The present head of school, Ed Marshall, on whose watch this crisis was occurring, tried to remain objective. In his efforts to do so, he perceived that, though occupying close physical space, the meeting and the school occupy different time spaces and the two constituencies have different purposes. Ed referred to this as a different "here and nowness," that is, each group experiences a different reality in its use of the shared space. What is here and now for meeting members as they attend meeting for two to three hours on a First Day is a retreat in the best sense of the word, a stepping back from busy daily life to seek renewal and refreshment in a close spiritual community. In contrast, the school community comes to the place of the school and meetinghouse on Mondays through Fridays to step up to daily life and do an involved and exacting job of educating children. The here and nowness of each group is vastly different despite overlapping space and values. That disjunction alone fosters a feeling of separation and, if left without intervention, this separation can quietly grow into a considerable gulf. Or, if a conflict emerges in which feelings are involved, the gulf fosters the addition of negative spins to mere statements of fact regarding our differences. This occurred for us.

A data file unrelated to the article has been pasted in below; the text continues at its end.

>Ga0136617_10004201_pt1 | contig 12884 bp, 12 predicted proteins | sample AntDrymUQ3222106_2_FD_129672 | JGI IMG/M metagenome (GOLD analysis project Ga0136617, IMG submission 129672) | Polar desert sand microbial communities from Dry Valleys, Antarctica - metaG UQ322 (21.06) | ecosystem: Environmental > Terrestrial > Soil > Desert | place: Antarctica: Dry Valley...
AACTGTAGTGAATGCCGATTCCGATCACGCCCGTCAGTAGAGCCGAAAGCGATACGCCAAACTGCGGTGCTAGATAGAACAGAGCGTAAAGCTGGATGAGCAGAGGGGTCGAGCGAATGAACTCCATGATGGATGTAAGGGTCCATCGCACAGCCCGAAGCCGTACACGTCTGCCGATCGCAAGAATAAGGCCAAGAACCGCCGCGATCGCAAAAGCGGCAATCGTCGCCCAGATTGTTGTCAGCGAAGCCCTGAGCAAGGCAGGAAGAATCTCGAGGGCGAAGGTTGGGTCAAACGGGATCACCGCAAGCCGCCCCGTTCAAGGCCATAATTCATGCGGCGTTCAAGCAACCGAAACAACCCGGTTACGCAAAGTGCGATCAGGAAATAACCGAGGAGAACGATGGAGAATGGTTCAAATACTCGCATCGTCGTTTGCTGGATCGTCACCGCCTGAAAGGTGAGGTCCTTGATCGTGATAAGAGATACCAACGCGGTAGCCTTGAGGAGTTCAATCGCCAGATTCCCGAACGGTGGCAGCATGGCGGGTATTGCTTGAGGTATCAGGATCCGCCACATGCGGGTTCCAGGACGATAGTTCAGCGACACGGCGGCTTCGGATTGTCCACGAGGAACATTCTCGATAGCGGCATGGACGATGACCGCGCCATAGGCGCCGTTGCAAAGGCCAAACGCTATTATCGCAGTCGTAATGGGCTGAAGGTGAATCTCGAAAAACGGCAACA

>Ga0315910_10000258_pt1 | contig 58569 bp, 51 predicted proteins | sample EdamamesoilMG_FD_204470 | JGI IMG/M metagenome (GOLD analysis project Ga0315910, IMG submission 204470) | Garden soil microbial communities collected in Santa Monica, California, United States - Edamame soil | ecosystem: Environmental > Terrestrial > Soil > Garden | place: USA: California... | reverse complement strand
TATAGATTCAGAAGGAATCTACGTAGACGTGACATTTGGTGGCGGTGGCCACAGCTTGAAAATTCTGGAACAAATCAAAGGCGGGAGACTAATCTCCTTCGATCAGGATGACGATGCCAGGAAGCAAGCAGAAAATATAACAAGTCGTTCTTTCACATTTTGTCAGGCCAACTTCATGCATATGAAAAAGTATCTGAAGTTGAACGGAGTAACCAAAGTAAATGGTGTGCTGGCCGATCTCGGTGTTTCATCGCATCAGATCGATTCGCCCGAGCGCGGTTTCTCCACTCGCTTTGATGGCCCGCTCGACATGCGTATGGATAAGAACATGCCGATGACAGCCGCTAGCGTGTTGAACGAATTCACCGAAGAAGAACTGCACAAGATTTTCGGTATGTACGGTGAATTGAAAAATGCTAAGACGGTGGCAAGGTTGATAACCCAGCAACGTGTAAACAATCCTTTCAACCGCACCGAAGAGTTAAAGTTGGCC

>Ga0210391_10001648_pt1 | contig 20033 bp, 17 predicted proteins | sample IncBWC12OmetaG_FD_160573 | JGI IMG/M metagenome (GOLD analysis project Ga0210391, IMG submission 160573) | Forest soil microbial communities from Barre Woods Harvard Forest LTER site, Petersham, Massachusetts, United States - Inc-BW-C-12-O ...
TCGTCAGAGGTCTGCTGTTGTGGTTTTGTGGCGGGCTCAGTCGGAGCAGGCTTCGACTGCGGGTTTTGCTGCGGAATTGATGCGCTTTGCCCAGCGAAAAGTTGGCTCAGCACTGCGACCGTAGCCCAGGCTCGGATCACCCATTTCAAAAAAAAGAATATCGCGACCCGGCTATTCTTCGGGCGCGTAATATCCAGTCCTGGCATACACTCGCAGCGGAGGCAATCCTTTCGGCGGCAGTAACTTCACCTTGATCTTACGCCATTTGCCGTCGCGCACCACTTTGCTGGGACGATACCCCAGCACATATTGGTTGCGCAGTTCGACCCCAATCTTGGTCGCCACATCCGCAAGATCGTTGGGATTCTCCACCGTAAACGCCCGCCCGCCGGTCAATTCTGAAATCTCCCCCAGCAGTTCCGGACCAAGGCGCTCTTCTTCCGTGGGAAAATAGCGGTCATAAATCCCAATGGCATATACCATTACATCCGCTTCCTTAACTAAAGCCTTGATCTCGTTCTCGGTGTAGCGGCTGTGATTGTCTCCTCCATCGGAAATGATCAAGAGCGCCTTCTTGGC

Because of its unique history, the meeting had misgivings about holding real estate. It had spent long years disencumbering itself from properties and from inherited roles for former preparative meetings that had drained away countless hours and resources from its central purpose of spiritual renewal. Members felt weary from carrying burdens from the past. They complained that the school would commit them to a huge investment of time, resources and cumber, and then the parents would leave the school when their children graduated, the staff would rotate, and the small meeting would be left with an albatross. They suspected the school and parents of seeking to change the character of the school from a small, caring school with affordable tuition to being among the "academic elite."